President Association of Nigerian Authors, Abdullahi, said Onwugbufor is a passionate defender of the rights of the girl-child and major part of her work deals with highlighting the problem of being a female in a highly patriarchal society.
“I have interacted with her on other levels and I know she’s inclined towards looking at stories and issues that has to do with women. I think in our society, women are still struggling against so many odds economically, sociologically and even psychologically.
“Women are normally seen as second class citizens. Everywhere you find them, particularly in this kind of our society where we have patriarchy in control. So in all aspect, women has to struggle to become known. They have to do more than the man to be reckoned with.
“Women are gradually overcoming it. They are gradually breaking the signals, getting known and making their impact in the society. The girl child should go against the norm and be forward looking and act independently. Women will always be women, they are to complement the men, but the way the society is now, you can become what you want to become.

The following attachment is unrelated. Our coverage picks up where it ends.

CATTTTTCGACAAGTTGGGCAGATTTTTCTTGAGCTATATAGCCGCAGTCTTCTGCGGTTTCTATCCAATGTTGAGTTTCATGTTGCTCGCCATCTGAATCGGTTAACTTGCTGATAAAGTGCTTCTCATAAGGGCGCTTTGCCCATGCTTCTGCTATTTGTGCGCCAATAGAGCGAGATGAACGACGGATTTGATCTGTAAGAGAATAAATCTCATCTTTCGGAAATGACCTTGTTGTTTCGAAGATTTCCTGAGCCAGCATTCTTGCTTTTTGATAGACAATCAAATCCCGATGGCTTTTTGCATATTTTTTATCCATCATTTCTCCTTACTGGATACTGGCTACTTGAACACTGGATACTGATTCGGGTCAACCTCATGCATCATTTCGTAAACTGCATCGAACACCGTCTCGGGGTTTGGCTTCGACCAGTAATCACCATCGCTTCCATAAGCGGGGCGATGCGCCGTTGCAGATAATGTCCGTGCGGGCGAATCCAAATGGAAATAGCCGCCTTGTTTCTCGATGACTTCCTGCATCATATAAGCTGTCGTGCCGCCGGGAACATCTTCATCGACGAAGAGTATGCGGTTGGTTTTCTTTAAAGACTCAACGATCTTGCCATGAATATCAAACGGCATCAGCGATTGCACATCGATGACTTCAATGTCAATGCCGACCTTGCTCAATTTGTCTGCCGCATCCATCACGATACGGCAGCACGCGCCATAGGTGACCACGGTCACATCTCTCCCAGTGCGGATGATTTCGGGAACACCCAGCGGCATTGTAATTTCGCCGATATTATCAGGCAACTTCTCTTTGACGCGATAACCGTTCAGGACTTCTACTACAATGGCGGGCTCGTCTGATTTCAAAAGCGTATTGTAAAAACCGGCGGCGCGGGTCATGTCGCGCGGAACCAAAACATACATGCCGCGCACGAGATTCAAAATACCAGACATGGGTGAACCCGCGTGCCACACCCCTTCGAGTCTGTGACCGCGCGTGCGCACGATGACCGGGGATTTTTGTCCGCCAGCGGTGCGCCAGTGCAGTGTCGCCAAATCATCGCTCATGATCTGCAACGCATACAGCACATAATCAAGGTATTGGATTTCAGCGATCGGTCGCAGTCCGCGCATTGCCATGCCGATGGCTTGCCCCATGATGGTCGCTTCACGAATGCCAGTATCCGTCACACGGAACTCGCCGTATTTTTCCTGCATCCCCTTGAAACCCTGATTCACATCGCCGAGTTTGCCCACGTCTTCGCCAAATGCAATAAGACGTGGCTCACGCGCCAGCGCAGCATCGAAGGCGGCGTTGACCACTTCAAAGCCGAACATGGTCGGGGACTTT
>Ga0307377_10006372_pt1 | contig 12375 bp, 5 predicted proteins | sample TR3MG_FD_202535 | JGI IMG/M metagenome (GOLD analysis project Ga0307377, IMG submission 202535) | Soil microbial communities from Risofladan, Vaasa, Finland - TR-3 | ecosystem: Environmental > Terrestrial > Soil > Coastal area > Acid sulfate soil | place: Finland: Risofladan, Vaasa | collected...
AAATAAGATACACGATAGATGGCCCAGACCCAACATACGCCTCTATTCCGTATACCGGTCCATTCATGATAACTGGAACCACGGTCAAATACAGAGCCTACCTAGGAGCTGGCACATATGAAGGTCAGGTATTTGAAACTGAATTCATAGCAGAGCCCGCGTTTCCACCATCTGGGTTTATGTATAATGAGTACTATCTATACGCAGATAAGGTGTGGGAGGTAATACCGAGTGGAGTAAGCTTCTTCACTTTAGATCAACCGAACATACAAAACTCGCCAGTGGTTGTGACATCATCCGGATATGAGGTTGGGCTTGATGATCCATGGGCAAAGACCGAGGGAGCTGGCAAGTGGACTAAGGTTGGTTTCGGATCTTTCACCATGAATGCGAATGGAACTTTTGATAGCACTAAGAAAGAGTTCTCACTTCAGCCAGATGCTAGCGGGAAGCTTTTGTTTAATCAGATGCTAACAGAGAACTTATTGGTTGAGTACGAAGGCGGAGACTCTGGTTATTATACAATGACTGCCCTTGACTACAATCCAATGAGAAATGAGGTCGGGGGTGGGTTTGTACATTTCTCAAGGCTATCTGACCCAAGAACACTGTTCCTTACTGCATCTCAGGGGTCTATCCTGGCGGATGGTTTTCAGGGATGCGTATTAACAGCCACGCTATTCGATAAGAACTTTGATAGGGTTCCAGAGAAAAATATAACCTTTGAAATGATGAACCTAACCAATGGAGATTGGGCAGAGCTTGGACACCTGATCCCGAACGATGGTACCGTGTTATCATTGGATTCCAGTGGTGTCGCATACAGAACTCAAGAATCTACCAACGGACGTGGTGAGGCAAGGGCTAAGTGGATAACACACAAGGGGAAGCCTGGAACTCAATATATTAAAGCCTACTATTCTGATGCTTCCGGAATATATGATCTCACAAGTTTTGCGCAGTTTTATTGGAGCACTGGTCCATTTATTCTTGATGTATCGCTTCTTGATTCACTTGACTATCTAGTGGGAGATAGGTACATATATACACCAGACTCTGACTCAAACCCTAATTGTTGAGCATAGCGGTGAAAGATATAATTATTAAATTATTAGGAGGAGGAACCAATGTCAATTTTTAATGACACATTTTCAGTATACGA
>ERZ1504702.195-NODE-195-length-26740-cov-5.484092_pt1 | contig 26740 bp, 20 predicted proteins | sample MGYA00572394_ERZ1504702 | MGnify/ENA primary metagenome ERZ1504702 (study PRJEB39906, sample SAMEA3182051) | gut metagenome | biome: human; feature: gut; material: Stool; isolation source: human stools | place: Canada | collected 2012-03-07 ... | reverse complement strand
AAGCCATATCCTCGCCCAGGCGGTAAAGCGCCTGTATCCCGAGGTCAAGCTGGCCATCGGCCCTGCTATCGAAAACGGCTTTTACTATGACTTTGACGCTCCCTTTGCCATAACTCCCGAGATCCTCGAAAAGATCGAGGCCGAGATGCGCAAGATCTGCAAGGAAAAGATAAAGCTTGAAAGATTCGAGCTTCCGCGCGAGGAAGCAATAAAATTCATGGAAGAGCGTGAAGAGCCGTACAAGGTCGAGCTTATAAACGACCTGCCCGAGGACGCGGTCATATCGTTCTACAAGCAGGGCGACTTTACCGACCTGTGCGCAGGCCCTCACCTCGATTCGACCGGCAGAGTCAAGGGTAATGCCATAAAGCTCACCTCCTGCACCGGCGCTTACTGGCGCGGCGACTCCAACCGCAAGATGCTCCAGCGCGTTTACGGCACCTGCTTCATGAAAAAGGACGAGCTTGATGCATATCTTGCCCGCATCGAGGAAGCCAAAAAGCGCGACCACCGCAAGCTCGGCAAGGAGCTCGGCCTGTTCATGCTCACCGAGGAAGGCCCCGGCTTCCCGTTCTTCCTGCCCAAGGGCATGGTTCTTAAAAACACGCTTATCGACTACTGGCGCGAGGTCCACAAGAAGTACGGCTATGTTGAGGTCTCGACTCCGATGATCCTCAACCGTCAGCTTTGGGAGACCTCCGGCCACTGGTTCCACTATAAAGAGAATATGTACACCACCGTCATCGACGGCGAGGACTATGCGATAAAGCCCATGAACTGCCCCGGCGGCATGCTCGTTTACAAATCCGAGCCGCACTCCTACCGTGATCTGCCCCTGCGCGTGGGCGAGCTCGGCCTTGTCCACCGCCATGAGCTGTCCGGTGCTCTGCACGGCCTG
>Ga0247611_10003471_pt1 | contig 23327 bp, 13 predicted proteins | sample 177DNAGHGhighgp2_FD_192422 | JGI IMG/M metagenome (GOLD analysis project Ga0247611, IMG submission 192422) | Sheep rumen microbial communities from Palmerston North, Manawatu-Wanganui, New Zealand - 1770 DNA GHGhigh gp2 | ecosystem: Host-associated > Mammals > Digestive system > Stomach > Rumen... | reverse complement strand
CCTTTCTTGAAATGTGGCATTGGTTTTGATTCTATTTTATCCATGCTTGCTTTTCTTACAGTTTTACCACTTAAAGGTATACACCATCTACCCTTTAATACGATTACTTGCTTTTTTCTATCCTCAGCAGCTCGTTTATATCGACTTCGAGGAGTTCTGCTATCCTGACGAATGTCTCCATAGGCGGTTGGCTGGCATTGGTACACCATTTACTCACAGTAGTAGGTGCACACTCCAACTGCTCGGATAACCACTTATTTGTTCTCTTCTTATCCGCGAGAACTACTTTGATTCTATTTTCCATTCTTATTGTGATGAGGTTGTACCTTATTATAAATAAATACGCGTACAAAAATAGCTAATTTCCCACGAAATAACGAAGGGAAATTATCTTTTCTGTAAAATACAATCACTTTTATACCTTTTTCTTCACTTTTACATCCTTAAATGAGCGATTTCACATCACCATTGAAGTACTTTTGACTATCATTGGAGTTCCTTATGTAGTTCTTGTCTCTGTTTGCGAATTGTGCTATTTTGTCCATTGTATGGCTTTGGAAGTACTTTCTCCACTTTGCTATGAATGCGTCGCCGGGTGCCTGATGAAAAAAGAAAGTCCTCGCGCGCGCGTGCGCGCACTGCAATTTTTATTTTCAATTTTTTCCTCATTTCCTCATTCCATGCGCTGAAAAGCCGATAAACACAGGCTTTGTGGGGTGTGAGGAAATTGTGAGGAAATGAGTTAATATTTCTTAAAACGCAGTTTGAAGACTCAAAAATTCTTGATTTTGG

“Even a girl-child might be at a disadvantage, but that should not make her not to aspire to whatever she wants to become. So it’s left for women to reorient themselves and see themselves as independent and able to achieve anything they want to do and when they have that mindset, nothing will hold them back. Even the patriarchy will not hold them back eventually. No matter how the society is configured, it will get to a point that they would be seen as equal with men.
“In our society, the way a woman presents herself is how she will be taken. If she presents herself as serious and not out there to use their sexuality to achieve things, the men will take her like that. So, much of the work that has to be done to change the perception of women in the society, lies with the women themselves. Men will definitely not give them that chance, they will try to hold them back, but once they get that orientation, every other thing that has to do with women rights will fall in place.